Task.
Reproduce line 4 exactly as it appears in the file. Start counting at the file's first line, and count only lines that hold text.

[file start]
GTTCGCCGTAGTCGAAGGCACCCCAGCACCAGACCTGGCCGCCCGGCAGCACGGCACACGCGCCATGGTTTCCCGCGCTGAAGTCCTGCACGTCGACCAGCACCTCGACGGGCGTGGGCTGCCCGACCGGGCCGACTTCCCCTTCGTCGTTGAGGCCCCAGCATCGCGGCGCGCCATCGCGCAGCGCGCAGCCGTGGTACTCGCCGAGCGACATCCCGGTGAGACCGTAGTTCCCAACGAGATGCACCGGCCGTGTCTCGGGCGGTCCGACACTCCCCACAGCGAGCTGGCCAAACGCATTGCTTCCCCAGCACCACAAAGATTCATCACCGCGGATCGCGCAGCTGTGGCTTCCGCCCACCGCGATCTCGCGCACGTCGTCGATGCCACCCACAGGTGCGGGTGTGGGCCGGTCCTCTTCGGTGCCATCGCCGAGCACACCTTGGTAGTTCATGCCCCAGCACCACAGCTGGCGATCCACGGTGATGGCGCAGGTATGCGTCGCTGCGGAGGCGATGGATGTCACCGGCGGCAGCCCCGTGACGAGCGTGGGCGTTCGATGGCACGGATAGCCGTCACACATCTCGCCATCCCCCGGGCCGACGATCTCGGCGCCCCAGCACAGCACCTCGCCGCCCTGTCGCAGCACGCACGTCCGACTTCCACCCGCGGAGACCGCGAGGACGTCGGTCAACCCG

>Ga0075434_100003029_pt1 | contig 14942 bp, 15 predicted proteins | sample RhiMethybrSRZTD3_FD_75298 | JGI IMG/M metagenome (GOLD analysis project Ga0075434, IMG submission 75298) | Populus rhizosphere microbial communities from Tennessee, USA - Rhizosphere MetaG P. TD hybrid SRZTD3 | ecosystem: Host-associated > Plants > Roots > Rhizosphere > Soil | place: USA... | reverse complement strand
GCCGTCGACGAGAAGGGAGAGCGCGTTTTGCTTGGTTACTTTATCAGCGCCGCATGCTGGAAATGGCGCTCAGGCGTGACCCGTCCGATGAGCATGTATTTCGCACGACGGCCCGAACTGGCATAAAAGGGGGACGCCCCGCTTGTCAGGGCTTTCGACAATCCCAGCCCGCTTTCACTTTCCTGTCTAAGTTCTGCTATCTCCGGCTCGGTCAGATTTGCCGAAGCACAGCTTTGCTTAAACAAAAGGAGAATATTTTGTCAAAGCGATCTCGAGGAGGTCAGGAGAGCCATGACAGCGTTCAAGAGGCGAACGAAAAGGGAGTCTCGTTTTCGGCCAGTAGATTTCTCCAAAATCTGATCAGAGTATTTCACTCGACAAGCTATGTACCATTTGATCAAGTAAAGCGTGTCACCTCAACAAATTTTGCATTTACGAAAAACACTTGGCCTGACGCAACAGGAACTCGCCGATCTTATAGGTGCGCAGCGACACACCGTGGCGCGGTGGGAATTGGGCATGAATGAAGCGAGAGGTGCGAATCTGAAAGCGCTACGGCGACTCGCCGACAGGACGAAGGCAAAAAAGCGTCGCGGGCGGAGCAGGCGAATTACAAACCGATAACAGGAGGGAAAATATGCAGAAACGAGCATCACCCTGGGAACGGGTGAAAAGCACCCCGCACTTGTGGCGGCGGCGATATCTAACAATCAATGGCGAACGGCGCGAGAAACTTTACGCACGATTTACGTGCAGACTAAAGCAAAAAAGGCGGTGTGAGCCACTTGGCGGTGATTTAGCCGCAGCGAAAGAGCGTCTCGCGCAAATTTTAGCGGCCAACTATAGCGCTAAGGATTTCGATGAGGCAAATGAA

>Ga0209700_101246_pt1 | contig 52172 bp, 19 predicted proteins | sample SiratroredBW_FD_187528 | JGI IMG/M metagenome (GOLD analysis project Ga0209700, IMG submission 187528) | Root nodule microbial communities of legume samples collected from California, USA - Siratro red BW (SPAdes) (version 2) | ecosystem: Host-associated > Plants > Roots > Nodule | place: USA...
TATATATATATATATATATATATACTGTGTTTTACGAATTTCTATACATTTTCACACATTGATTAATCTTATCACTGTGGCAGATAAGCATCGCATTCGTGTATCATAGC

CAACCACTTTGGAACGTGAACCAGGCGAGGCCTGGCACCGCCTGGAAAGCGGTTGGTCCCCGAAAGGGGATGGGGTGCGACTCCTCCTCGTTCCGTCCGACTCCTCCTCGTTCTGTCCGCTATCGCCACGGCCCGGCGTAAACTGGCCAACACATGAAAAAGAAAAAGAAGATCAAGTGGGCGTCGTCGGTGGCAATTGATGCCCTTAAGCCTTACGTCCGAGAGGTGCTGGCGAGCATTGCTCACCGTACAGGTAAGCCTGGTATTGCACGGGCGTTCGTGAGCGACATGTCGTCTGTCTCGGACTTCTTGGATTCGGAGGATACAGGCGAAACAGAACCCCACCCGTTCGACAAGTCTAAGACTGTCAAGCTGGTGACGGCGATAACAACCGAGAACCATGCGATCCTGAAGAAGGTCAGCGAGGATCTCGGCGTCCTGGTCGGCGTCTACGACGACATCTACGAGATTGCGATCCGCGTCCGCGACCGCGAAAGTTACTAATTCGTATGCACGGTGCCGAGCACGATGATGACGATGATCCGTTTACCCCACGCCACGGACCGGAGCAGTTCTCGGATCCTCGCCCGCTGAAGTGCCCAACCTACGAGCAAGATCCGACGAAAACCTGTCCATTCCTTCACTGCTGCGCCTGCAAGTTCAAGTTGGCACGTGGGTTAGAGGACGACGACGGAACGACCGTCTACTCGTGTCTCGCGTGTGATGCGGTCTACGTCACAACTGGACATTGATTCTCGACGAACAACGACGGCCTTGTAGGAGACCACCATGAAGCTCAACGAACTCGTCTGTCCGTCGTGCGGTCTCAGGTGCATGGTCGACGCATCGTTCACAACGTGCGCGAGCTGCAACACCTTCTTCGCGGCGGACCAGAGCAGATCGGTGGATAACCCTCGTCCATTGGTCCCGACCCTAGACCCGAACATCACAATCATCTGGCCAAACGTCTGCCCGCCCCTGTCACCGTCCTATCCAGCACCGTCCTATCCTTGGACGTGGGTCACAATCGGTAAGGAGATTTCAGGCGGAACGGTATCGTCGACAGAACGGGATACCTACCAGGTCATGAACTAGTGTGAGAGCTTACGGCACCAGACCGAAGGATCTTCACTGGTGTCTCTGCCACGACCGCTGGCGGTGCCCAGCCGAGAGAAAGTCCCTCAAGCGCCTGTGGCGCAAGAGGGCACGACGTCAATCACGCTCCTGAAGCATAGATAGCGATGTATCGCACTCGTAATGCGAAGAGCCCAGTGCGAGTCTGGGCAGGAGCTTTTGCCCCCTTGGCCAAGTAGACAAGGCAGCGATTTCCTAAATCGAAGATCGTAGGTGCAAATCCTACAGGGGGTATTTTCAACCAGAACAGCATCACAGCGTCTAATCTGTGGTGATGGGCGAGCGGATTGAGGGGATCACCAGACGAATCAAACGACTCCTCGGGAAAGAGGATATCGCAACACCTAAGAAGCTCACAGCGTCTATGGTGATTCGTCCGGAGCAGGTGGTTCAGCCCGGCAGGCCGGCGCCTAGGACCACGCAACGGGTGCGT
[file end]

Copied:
>Ga0209700_101246_pt1 | contig 52172 bp, 19 predicted proteins | sample SiratroredBW_FD_187528 | JGI IMG/M metagenome (GOLD analysis project Ga0209700, IMG submission 187528) | Root nodule microbial communities of legume samples collected from California, USA - Siratro red BW (SPAdes) (version 2) | ecosystem: Host-associated > Plants > Roots > Nodule | place: USA...